An award-winning photographer who enjoys analog photography, she is also interested in combining poetry and photography in different ways.

Lorraine teaches at the high school and college levels.

Jourdan Keith

Jourdan Imani Keith is a poet, playwright, essayist, lecturer, and storyteller. A contributing writer for Orion Magazine and Sierra Magazine, her environmental memoir Tugging at the Web is forthcoming from University of Washington Press. She is the author of Soul Topography, an author’s edition chapbook focused on heritage and place. A storyteller in the Griot (Gree-oh) tradition, she keeps the culture and history of marginalized people alive through myths and legends of the land.

David Lasky

I’m a graphic novelist. I create “poetry comics,” and in my teaching have focused on “haiku comics” for over a year now. Haiku are the perfect length for writing a poem and then drawing it as a short comic strip in the course of a workshop. I’m attaching a couple of examples of my own haiku comics.

I’ve been teaching comics for 15 years, which includes a decade at the Hugo House, and I feel comfortable teaching writers who are not experienced or even comfortable with drawing. I begin with very simple shapes and lead them gradually into it.

Magdalena Isabelle Manning

My background is in poetry. I have a MFA in Poetry from Sarah Lawrence College, am a current Hugo House Fellow, have been teaching creative writing in schools for three years, and have worked in public education for almost a decade.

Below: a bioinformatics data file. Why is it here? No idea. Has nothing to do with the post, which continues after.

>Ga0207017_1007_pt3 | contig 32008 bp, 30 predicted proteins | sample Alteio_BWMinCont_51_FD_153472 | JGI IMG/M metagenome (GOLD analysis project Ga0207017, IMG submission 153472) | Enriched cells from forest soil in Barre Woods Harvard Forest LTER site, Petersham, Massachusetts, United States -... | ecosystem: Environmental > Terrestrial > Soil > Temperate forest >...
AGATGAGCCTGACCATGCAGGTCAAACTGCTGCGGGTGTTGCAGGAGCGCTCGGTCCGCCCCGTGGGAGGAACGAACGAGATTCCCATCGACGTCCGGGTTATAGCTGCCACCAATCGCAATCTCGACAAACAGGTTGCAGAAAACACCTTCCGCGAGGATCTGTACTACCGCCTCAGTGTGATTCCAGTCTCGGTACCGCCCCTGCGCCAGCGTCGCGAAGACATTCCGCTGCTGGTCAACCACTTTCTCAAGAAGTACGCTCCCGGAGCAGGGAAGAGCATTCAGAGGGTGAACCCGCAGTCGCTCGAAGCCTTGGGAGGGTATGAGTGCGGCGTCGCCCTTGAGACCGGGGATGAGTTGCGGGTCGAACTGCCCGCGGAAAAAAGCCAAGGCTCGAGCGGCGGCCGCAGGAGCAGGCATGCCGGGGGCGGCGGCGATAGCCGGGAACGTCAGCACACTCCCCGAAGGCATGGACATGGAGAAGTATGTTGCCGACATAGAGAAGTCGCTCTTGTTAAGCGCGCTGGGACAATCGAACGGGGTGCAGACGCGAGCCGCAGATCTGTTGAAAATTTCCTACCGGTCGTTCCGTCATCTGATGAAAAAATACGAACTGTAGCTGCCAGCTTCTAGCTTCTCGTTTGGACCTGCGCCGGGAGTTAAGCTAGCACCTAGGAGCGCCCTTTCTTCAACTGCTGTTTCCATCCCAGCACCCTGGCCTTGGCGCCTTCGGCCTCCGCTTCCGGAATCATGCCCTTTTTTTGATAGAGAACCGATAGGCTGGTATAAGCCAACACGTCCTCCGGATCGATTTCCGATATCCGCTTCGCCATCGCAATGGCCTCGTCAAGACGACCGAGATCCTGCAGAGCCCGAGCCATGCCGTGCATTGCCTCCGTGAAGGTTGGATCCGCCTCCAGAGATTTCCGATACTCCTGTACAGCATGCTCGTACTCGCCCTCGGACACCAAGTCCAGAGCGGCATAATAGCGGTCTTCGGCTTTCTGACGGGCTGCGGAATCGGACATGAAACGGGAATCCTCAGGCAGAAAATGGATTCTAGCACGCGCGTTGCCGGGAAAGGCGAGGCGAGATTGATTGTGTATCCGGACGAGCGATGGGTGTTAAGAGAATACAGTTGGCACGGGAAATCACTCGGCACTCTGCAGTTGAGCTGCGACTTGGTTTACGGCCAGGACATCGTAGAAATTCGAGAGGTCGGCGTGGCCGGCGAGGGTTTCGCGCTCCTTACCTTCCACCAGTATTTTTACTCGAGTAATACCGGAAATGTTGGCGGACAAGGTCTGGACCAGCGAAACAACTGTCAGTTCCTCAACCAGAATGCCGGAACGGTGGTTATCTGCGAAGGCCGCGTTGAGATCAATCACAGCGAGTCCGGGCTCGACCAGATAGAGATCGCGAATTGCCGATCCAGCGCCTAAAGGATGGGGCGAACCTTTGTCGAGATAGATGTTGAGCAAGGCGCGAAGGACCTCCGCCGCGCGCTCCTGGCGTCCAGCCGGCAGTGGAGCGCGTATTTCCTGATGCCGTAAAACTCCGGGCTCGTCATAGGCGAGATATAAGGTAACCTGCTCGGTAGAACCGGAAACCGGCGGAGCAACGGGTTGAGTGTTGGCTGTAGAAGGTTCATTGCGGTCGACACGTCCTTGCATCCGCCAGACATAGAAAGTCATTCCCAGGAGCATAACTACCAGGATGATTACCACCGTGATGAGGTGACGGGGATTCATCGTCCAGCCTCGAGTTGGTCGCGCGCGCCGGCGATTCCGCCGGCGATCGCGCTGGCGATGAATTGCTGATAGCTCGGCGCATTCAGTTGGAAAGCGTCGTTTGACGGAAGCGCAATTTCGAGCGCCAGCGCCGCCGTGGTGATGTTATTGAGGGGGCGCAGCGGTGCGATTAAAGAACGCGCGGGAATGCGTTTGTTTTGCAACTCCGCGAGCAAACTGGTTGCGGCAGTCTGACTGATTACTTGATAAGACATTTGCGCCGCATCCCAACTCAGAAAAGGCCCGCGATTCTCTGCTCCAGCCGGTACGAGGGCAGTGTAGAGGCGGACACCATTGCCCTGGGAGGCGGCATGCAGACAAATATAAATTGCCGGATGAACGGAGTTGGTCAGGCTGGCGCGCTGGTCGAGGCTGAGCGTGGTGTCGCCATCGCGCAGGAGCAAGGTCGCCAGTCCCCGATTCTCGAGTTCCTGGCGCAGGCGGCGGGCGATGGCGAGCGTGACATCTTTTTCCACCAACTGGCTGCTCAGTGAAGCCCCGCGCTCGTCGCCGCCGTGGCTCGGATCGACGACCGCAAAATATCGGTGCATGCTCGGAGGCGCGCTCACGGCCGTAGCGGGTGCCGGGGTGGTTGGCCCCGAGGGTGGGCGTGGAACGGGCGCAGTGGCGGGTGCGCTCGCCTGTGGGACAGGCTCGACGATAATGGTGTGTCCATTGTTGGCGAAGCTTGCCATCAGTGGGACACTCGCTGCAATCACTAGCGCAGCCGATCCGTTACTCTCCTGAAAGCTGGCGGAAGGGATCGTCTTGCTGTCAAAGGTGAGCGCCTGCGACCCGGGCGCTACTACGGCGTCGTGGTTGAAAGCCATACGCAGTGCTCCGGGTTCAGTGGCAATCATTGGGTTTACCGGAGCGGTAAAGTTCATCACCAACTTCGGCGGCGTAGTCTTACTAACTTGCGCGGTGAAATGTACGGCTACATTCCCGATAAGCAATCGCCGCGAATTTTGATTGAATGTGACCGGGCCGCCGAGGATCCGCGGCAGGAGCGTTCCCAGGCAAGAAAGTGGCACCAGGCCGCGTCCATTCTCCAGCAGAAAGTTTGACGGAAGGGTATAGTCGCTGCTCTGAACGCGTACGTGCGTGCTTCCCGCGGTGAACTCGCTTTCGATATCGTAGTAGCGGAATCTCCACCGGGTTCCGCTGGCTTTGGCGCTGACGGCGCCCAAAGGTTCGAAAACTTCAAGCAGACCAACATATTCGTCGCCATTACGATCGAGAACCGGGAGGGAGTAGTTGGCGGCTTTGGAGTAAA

Jeffrey Morgan

Jeffrey Morgan is the author of two poetry collections, Crying Shame (BlazeVOX [Books], 2011) and The Last Note Becomes Its Listener (Conduit Books & Ephemera, 2019), winner of the Minds on Fire Open Book Prize. His poems appear in Copper Nickel, The Kenyon Review Online, Ninth Letter, Poetry Northwest, and Rattle. He lives with his wife, daughter, and brother in Bellingham, WA, and he works for the Skagit River Poetry Foundation as a Poet-in-the-schools.

Ario Salazar

Ario has worked primarily with dual-immersion, K-5 students in San Francisco. He also has worked with high school and undergraduate students.

Martha Silano

Martha has been teaching poetry writing at all grade levels (kindergarten through MFA/graduate school) for the last 25 years. Places she’s taught include Northern Michigan University, Edmonds Community College, Bellevue College (where she is currently an instructor), the Seattle Writers in the Schools program (Hamilton Int’l Middle School), the Seattle Public Library, San Juan Island Public Library, and at conferences and workshops across the country. She’s also co-editor, with Kelli Russell Agodon, of a book of 366 writing prompts (one for every day of the year), The Daily Poet: Day-by-Day Prompts for Your Writing Practice. More information about upcoming appearances and workshops, as well as links to The Daily Poet and samples of her own work, can be found at marthasilano.net

Jeremy Voigt

Jeremy Voigt has been teaching in public schools for thirteen years and has taught literature and creative writing the entire time. He has taught middle school, high school, and community college courses. Jeremy has been a visiting writer in elementary schools and taught at conferences such as the Port Townsend Writer’s conference. https://skagitriverpoetry.org/interviews/2012/03/poet-as-activist-a-conversation-with-jeremy-voigt/